An Adventure A Day

Because "life is either a daring adventure or nothing at all" – Helen Keller

Apples in Belgium and Pumpkins in Germany – we celebrate the harvest season European style

Lately I’ve just felt exhausted. Weary. Tired to the very recesses of my soul. My load has been full since we’ve moved, and we’re all still trying to adjust to new schedules, new places, new languages, new cultures, new people. It’s the kind of soul weariness where all you want is some time with your …

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Friday Photo: Alphabet

January 22, 2016

This week, the WordPress Photo Challenge takes on the theme of Alphabet

In his children’s book “From on beyond Zebra!”, Dr. Seuss writes about a character whose alphabet does not end with the letter Z, but goes on to include a smattering of the fanciful words and creatures Dr. Seuss is known for. At the end of the alphabet, little Conrad Cornelius o’Donald o’Dell is just learning his letters. When he reaches the letter Z, the narrator takes him on a tour of the letters beyond Z, the ones that most people don’t bother to learn. As the narrator explains:


“You can stop, if you want, with the Z.

Because most people stop with the Z.

But not me!!!

In the places I go, there are things that I see

That I never could spell if I stopped with the Z.

I’m telling you this ‘cause you’re one of my friends.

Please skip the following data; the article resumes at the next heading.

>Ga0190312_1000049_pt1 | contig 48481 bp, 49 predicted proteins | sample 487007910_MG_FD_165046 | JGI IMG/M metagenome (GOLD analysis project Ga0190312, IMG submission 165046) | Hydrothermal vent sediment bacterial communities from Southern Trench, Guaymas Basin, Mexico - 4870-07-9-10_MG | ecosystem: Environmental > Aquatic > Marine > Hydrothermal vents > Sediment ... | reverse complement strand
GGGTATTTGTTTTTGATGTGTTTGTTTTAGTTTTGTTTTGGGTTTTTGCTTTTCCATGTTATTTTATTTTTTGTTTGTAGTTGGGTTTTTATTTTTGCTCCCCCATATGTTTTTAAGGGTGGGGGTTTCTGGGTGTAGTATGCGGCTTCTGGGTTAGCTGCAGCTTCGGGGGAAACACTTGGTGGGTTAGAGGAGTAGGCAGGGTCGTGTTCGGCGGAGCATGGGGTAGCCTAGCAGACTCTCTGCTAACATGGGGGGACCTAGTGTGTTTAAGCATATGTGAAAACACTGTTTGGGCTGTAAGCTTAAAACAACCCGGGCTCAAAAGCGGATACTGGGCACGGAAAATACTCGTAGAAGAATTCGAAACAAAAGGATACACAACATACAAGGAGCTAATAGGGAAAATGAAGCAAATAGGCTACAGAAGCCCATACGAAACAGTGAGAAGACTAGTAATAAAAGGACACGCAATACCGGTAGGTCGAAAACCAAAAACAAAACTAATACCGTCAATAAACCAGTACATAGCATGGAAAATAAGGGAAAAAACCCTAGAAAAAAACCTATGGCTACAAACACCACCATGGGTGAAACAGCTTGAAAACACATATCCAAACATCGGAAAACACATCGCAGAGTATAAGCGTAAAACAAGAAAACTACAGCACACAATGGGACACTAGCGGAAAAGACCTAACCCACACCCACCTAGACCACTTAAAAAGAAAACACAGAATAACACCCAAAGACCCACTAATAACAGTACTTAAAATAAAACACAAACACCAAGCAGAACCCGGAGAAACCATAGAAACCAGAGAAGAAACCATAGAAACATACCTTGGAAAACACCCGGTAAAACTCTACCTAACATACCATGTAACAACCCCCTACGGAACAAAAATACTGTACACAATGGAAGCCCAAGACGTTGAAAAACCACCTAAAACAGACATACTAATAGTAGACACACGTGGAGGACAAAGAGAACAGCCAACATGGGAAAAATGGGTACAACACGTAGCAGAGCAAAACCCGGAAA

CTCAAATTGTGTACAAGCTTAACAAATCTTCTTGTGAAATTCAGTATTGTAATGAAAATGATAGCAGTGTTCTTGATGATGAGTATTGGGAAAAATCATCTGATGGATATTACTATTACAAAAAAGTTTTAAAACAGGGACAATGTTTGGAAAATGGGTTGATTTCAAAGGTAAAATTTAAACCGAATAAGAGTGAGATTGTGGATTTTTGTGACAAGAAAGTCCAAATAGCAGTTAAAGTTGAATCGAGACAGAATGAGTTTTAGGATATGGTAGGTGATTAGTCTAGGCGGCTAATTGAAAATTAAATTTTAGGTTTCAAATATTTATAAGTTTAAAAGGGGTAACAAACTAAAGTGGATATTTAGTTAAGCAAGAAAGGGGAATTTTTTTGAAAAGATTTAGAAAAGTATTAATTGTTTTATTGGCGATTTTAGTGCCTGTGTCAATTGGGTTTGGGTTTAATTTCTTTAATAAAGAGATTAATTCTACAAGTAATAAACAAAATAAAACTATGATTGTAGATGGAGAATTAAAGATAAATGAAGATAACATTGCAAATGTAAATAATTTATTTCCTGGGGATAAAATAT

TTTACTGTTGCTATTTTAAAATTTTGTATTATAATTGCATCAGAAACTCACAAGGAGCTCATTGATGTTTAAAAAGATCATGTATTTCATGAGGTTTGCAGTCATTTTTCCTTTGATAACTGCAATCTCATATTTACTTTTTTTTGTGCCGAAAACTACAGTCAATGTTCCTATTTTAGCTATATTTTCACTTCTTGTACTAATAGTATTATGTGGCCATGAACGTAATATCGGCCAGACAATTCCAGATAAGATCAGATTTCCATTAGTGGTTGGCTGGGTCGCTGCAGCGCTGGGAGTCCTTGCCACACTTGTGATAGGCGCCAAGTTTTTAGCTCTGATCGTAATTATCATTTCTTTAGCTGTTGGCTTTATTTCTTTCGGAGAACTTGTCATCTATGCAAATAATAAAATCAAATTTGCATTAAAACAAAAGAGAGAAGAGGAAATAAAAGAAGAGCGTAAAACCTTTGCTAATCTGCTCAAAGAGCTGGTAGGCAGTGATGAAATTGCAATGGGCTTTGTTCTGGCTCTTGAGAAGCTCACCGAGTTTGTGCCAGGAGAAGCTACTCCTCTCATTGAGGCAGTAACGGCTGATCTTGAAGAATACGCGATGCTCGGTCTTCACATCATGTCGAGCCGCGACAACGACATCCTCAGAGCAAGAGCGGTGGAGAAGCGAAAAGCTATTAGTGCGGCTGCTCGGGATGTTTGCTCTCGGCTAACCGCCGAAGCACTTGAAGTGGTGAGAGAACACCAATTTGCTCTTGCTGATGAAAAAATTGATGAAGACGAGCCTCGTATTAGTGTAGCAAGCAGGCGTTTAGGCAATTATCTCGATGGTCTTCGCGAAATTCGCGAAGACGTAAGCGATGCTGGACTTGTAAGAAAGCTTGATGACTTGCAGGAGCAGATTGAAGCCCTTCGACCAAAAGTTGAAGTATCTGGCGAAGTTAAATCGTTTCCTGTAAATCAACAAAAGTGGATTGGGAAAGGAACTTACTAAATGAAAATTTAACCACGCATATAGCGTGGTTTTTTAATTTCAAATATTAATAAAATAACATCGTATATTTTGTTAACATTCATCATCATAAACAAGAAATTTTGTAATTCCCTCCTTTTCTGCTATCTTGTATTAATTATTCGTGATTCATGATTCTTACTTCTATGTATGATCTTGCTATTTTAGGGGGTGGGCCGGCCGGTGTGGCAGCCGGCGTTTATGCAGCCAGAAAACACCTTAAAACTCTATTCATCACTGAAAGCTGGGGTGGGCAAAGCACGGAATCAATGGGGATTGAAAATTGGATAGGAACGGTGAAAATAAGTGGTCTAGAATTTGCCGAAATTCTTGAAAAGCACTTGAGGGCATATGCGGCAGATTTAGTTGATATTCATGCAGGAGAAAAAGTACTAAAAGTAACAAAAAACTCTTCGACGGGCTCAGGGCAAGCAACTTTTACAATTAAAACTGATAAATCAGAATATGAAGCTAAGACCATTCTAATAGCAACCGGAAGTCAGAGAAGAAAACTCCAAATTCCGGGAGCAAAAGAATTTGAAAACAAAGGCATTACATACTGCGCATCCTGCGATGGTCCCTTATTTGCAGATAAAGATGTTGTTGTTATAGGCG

My alphabet starts where your alphabet ends!”

From On Beyond Zebra! by Dr. Seuss (1955)


Themes like the arbitrary nature of language and the alphabet itself, the importance of creativity, the value of imagination, and the importance of continuing to look beyond what is known. Dr. Seuss is an incomparable genius of children’s literature, surreptitiously drawing the reader through several entertaining and thought-provoking elements.

When I read this book, I realized that like the narrator, my alphabet has expanded, through the study of language and travel. My thoughts are peppered with phrases and letter sounds that far exceed the 26 letter alphabet I was taught in grade school.

The Austrian-born philosopher Ludwig Wittgenstein wrote “Die Grenzen meiner Sprache bedeuten die Grenzen meiner Welt“. The boundaries of my language signify the boundaries of my world.

Learning new languages has provided an opportunity for me to expand my alphabet, and my understanding of the world around me.

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If you read many articles dealing with TCK’s – Third Culture Kids, you’ve probably come across the name Tayo Rockson. Tayo  calls himself a TCK on a mission, and what a mission it is! I want to bring East and West together and have them sit side by side with North and South to trade stories of adventures …

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Even a move across the country can lead to culture shock. It has for me. It took me a while to realize it, but six months after a move from one part of  Germany to another, I noticed that I was having a vastly different experience. Something was just off.  I found that I was trying to recreate something I left, …

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